PAPERBOY: Slow-Jamming The Alt-Weeklies

paperboyartthumbnail.jpgBY DAVE ALLEN Like time, news waits for no man. Keeping up with the funny papers has always been an all-day job, even in the pre-Internets era. These days, however, it’s a two-man job. That’s right, these days you need someone to do your reading for you, or risk falling hopelessly behind and, as a result, increasing your chances of dying lonely and somewhat bitter. That’s why every week PAPERBOY does your alt-weekly reading for you. We pore over those time-consuming cover stories and give you the takeaway, suss out the cover art, warn you off the ink-wasters and steer you towards the gooey center. Why? Because we love you!

CP: An unusual but effective cover this week, with a short graphic novel telling the story of life-sentenced prison inmate CP_Red_Dog.jpgHaywood Fennell. It’s image-heavy, with a concise but evocative text by Jacob Lambert—where has he been, by the way? Saw his byline in PW a little over a year ago, I think. Anyway, it starts like this:

Haywood Fennell is one of the 5,000-plus prisoners in Pennsylvania serving life terms for murder. “Red Dog,” as he is known, has been in prison since he was 17. He is now 60. This is his life story in graphic novel form.

It continues to unfold in epigrammatic sentences that are at once bleak and whimsical. The frames depicting Graterford Prison and the world that “he left in 1968” are among the most affecting. It’s a great blend of journalistic reporting and artistic rendering—worth picking up in print.

PW: 40 years. 40 f***ing years. Many of the famous and infamous names that have graced the pages of PW over the last four decades return for this anniversary issue. Stretching all the way back to the days of the Welcomat, the entirety of the paper’s colorful history gets a Memory Lane-style walkthrough. Liz Spikol — glad to see her name again, too — lays it out, taking stock of changes over the years:

In the process, the paper became an essential translator of the city’s text, with opinionated columns, news briefs, cover stories, arts reviews and listings. If a visitor wanted to understand what Philadelphia was all about—really—they could pick up an issue of Philadelphia Weekly and get the idea. Writers were encouraged to do long-form journalism and burrow into PW_cover050411.jpgan important, overlooked issue until change took place. People who could write, not just report, were nurtured. There was infinite flexibility when the paper was large; as an editor, the space was a gift. Seem like a weird idea to have moneyed Republican WASP City Councilman Thacher Longstreth—he of the bow tie and argyle socks—give advice in an alt weekly? Then let’s do it!

PW made space for just about anything readers might enjoy, no matter how outlandish.

The paper won award after award for writing, photography, design, even headlines. Candidates longed for a PW endorsement; restaurants and theaters cringed at bad reviews. Communities that had been ignored for years by local government were attended to quickly after a story in PW’s pages; and individuals got their day in court far more quickly than they’d anticipated. PW got people out of jail. PW put people into jail. PW advocated and won. PW advocated and lost. At the end of the day, PW was an essential square of fabric in the city’s vast quilt-in-progress.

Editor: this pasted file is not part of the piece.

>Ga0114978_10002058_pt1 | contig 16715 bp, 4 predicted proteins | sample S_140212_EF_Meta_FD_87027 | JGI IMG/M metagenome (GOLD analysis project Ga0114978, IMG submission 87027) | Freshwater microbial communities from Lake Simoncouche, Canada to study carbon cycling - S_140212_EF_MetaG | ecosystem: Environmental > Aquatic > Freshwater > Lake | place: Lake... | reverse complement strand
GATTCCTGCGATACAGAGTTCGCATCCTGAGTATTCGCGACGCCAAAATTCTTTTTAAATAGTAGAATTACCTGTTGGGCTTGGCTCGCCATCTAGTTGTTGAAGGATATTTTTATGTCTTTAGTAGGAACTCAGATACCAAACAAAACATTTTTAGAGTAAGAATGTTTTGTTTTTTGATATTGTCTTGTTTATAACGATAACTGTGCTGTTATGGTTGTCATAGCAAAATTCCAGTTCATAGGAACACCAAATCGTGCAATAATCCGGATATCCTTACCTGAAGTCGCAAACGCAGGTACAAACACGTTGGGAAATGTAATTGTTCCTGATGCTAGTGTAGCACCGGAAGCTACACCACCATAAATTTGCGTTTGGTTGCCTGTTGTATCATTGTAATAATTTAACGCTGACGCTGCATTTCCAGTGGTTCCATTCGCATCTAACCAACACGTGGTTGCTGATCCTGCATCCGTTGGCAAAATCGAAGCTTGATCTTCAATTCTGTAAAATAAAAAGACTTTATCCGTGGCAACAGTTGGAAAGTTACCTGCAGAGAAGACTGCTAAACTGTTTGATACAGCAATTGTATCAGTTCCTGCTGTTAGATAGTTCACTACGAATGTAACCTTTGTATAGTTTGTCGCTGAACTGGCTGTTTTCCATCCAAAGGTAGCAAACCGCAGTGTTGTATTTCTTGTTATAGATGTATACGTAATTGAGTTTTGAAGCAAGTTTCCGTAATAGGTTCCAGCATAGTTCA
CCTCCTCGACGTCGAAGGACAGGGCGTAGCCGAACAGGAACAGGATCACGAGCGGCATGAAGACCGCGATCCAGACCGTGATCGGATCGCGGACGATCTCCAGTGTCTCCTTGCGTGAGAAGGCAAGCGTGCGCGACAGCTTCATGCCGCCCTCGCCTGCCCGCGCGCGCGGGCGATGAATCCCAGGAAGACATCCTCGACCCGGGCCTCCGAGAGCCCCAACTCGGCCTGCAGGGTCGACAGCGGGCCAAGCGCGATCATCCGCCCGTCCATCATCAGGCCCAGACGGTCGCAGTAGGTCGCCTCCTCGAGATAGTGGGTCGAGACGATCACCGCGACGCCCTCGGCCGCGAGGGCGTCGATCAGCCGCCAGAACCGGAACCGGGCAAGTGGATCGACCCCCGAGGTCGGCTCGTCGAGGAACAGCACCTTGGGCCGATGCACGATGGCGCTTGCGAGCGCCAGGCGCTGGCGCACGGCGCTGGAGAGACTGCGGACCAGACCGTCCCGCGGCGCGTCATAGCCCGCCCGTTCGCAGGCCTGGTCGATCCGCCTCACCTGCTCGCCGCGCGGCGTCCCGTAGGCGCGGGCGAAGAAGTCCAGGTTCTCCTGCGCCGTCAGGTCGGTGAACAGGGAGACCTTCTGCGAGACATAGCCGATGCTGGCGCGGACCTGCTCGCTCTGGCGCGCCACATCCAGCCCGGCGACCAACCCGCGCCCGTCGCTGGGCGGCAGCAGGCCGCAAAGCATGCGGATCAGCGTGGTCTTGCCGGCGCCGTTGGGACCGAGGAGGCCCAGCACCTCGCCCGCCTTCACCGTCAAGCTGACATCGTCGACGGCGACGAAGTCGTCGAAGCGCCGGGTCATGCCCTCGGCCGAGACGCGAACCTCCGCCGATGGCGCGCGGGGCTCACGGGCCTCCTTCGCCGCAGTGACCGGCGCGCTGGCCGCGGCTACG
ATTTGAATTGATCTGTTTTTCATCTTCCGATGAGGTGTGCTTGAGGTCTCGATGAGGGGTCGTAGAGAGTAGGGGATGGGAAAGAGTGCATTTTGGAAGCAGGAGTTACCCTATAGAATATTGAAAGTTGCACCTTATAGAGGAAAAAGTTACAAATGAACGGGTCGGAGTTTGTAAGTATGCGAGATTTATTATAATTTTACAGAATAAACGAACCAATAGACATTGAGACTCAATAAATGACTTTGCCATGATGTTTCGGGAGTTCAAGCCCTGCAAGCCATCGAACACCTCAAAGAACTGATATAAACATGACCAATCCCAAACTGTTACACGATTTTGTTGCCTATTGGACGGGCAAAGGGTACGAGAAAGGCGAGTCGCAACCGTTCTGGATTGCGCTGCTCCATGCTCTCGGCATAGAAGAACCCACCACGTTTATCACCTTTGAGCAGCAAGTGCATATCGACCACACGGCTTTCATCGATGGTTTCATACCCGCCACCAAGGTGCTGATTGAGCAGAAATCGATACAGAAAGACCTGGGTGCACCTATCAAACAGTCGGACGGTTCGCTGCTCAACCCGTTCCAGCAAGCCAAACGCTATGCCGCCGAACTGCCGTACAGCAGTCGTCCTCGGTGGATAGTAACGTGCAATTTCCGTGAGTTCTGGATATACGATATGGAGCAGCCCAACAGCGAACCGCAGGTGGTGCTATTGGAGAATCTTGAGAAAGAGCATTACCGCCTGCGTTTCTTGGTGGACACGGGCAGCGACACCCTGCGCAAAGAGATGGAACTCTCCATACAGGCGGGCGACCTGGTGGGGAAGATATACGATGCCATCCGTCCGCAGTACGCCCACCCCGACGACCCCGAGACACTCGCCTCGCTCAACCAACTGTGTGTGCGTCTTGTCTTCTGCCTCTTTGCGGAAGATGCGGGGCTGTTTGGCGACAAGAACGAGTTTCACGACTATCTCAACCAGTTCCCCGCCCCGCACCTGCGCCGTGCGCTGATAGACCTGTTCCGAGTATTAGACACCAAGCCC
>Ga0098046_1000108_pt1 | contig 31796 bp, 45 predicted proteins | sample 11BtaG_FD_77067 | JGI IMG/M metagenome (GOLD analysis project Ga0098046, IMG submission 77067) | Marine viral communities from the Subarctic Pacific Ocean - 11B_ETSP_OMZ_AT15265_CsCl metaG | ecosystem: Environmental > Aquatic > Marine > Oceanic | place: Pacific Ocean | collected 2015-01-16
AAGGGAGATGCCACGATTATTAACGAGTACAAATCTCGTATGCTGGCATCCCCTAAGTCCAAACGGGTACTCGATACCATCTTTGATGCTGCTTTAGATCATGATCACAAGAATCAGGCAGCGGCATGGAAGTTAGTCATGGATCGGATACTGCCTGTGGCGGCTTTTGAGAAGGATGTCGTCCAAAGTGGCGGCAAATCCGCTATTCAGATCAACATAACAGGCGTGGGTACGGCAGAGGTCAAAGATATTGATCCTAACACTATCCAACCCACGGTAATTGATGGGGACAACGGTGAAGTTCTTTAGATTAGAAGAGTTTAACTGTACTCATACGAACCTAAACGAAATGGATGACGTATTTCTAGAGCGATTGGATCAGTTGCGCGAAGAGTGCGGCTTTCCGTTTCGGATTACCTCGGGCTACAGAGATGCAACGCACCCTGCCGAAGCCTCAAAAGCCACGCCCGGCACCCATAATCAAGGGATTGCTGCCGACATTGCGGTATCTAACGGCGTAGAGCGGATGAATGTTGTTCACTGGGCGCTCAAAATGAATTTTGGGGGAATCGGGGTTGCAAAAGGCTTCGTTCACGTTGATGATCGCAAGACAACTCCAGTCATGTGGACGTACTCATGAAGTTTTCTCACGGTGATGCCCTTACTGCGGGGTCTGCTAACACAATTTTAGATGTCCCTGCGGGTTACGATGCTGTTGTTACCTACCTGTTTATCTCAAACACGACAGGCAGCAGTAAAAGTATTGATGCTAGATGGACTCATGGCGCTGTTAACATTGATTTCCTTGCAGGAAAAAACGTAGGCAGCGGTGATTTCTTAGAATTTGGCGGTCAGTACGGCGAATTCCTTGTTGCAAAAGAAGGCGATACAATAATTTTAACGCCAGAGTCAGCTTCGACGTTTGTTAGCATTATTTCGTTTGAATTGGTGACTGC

The Association of Alternative Newsweeklies, which is the governing body of North America’s alt weeklies, describes the mission this way: “What ties [AAN member papers] together are a strong focus on local news, culture and the arts; an informal and sometimes profane style; an emphasis on point-of-view reporting and narrative journalism; a tolerance for individual freedoms and social differences; and an eagerness to report on issues and communities that many mainstream media outlets ignore.”

This is precisely what Philadelphia Weekly has been devoted to since 1995.

Former editors Tim Whitaker and Sara Kelly chime in; hard-hitting writers, including Steve Volk, dish on days gone by; Jeff Barg praises and embarrasses former interns; and the whole thing unfolds with but a single mention of Phawker’s boss-man. At least they spelled his name right. [In fairness, they did invite me to contribute, but did so on Facebook which I NEVER go on, for reasons even I don’t fully understand, and so I didn’t find out until the party last night. Told Liz I would contribute to the next 40 anniversary issue — The Ed.]  I have to say, this issue looked big, bigger than most recent issues. With all the nostalgic features and backward-glancing interviews, I figured they’d top the 100 page mark for sure, and seeing Liz Spikol and other reflecting on the days of 200-pagers, I was really hoping this one would deliver. I checked: 80 pages. So it goes.


CP: “Get out of jail free” cards? I’d much prefer “a bank error in your favor.” Bykovsky considers the lobster. Love it: Yoo-Hoo reference in a fine dining review.

PW: Conversing with cauliflower. Offal = not awful. When blogging was new (plus the name origin of Philadelphia Will Do—I had no idea). Loved, hated and brainsoap-ed.

WINNER: CP has the artistic flair this week, but I have to give the honors to PW. The paper’s history is deeper and richer than I could have known, and the struggles it has taken to produce it over the years are worth praising, rather than unceremoniously crapping on them each week. In Valania’s words (also, Joey Sweeney’s words sometimes—what’s the deal with that, guys?): God save the Philadelphia Weekly and all who sail in her.*

*Paraphrasing Queen Elizabeth christening the QE2 in 1967.

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